Wednesday, 5 October 2016

Hun Sen's Jumbo 747 in the Sand

“People who use this data [UN Comtrade] seem unprofessional to me.”

Ministry of Mines and Energy (MME) Acting Minister Tina Dith, 28 September 2016, The Phnom Penh Post


“A user has to be aware of its copyright disclaimer which states that the data is provided for internal use only and may not be re-disseminated in any form without the written permission of the United Nations Statistics Division. I believe there must be a reason to set such a policy and copyright…and I took care to not infringe on this copyright by re-disseminating any figures.”

MME Acting Minister Tina Dith, 28 September 2016, Khmer Times


“Your source of information [UN Comtrade], I do not trust it.”

Ministry of Commerce (MC) spokesman Soeng Sophary, 27 September 2016, The Phnom Penh Post

I believe in the "presumption d'innocence" until someone is proven guilty. I sound silly but with suspicion around, no one can work as a team. 

MME Acting Minister Tina Dith, 28 September 2016, Campro (an informal network of Cambodian professionals and intellectuals)

“Any competent authorithy want to check the previous export docs, it's always there for record [sic].”

MME Acting Minister Tina Dith, 4 October 2016, Campro

“I am not aware of any [corruption in sand dredging export]. We are all working hard to fight illegal mining, to harmonize the social cohesion between communities and mine concessionaires, to efficiently collect royalties, and develop our mining resources.”

MME Acting Minister Tina Dith, 28 September 2016, Khmer Times

So what is the CPP government up to with sand exports? Nothing really.

According to UN Comtrade, Cambodia exports 17.07m tonnes of sand to Singapore between 2007 and 2015. In the recipient ledger, however, the total shipment records more than 26 times to 72.70m tonnes. Suddenly, there is a whopping $747m variance that may or may not need investigating.

One strategy to denounce anything is to demolish the data credibility. Tina Dith argues the UN Comtrade numbers are unreliable and misleading, best suited only for unprofessional or politically motivated motives. He points to a general UN disclaimer, statement of limitations, and copyright issues. But they all are applicable to other UN publications. This could mean much UN information is not credible. The MC’s Soeng Sophary simply dismisses the UN Camtrade data all together.

Nevertheless, those unreliable UN Comtrade data must come from somewhere. Usually, they come from UN member governments who are obliged to supply them to international agencies, like UN, ADB, World Bank, IMF, etc… In this case, Soeng Sophary, who distrusts the UN Comtrade data, later produces MC documents that show its weights and dollar values are similar to the UN Comtrade data. Now the MC would appear to reject its own handiwork.

Another strategy is to argue a variance is typical. Tina Dith is right when pointing out variances between exporting numbers and recipient numbers within the UN Camtrade data base are normal. This is due to a number of factors including usual time lag between shipments leaving an exporting port and their arrival at the recipient port, unless they adopt an accrual accounting system. However, the variances at any cut-off point for any period are relatively immaterial, and can be easily reconciled in both the exporting and importing ledgers. But the variance of concern here is the jumbo $747m.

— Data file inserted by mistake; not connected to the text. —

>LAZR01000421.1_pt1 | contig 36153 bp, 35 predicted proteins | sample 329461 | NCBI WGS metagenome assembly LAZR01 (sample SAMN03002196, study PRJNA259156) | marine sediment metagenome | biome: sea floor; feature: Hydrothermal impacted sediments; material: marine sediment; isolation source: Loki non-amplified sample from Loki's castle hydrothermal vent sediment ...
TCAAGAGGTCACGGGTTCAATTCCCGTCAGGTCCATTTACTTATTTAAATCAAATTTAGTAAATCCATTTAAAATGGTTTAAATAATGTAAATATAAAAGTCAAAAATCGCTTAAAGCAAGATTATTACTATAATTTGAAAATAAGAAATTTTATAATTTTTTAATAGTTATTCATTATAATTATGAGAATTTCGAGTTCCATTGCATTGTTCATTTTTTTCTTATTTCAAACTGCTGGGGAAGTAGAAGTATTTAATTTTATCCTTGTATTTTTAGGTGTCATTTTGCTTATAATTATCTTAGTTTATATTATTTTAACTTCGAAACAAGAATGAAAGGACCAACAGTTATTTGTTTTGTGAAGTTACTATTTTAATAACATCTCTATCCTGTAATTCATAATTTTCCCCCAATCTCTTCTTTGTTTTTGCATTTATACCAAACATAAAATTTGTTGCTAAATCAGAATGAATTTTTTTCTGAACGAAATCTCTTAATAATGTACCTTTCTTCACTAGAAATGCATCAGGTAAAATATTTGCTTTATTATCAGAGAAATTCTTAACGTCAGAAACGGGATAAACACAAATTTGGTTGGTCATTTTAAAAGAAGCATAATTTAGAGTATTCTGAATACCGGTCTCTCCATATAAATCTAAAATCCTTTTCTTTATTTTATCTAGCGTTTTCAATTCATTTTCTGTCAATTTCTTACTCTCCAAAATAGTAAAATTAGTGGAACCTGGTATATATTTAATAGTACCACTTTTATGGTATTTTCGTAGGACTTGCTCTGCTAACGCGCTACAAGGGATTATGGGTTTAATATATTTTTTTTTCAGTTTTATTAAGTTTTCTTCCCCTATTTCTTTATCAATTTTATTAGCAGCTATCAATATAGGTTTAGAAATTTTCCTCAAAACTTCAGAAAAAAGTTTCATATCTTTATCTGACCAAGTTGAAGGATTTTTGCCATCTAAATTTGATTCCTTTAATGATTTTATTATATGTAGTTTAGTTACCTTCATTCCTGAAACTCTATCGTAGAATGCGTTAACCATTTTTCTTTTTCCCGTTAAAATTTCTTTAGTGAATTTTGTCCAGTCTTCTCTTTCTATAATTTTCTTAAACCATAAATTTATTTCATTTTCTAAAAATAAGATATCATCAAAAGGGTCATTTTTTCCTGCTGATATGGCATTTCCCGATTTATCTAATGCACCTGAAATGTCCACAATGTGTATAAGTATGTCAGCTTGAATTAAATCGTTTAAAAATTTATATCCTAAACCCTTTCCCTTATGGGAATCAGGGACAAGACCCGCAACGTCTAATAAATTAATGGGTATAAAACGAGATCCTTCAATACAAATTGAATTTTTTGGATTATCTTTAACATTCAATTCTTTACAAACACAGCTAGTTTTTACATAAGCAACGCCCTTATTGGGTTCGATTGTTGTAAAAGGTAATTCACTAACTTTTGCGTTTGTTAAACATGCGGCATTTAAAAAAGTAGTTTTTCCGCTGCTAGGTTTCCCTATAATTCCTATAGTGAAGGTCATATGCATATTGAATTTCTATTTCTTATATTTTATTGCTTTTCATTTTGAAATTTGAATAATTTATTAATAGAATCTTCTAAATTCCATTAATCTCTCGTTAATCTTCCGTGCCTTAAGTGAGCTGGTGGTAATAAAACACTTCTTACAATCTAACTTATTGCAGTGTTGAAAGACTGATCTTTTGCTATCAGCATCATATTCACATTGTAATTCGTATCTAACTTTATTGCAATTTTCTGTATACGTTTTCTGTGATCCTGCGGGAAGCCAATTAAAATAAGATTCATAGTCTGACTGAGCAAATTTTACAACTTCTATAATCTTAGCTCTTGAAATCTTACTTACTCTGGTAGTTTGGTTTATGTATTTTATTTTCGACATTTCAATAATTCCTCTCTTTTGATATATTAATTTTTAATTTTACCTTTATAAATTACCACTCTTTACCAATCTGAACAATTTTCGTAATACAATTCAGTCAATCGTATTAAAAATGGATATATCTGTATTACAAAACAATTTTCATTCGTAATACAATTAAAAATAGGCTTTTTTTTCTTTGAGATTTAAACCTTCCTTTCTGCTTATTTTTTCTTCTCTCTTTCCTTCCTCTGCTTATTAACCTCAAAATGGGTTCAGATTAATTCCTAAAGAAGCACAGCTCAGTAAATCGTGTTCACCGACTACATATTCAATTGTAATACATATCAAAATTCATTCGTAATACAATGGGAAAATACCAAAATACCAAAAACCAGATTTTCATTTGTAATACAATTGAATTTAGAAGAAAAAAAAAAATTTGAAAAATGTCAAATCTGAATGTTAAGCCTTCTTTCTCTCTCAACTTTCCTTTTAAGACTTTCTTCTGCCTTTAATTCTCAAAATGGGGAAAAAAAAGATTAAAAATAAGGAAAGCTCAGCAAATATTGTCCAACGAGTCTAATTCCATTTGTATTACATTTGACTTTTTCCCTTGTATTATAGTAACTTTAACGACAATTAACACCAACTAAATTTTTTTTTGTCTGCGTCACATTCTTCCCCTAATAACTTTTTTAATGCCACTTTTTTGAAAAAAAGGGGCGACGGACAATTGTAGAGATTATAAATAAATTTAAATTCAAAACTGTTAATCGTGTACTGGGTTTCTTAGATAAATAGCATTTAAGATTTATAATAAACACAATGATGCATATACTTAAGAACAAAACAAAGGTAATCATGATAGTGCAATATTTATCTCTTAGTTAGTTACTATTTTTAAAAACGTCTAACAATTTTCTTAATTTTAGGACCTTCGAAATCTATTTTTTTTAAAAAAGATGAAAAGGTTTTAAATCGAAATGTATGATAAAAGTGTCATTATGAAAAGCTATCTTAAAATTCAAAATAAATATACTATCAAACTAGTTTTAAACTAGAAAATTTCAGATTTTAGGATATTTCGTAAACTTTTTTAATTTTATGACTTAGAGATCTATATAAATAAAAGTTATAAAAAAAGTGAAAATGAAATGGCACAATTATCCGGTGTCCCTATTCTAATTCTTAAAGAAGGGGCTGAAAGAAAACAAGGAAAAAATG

Still, Tina Dith demands the principle of presumed innocence before proven guilty from those who jump onto corruption. This principle would work if there were an investigation. But there is none.

The elephant of $747m in the room is irrelevant. Anti-corruption head Om Yentieng will not investigate unless there is a complaint. Taxation department’s Holl Thirith declines to comment on taxes collected from sand-dredging companies that are required to pay a 20 percent profit tax. MME minister Suy Sem early this year claims documentations on sand exports are securely kept with full accountability – without producing any documents. Tina Dith assures only competent authorities have access to them, pushing others into justifiable speculations. He also says the MME’s priority lies elsewhere, not the missing millions; it seems more beneficial to secure the stable door after the horse has bolted. Perhaps, a decisive factor for ignoring the elephant is that two of Hun Sen’s daughters are also involved in sand-dredging business, which is cited in the MC company register webpage before being removed in response to a Global Witness report on Hun family’s business empire.

It is the jumbo elephant of $747m in the room, buried in the sand.

Ung Bun Ang

By The Way

“[Choup Samlap] did not confess and was stubborn, because, from what I understand, our law cannot do anything to him unless we do it in a peaceful way [sic]. What I understand is, if we call in Comrade Duch, he would make a confession.”

Ministry of Interior spokesman Khieu Sopheak, 12 August 2016, The Phnom Penh Post

Is suspect Choup Samlap is really tough, or the authority is really weak? Or are they simply in the same boat with a mastermind?

The mastermind must be frustrated that the murder of Kem Ley was not cleanly executed, leaving Choup Samlap to remain a pain in the butt. When a crowd was chasing the suspect and arrested him, they had no idea what he had done. Had the mastermind planted a message in the crowd that he had just shot dead Kem Ley, the mob would have killed the suspect there and then. There would be no pressure on the authority or the mastermind to think of Comrade Duch, and to go through a whole charade of investigation and prosecution.

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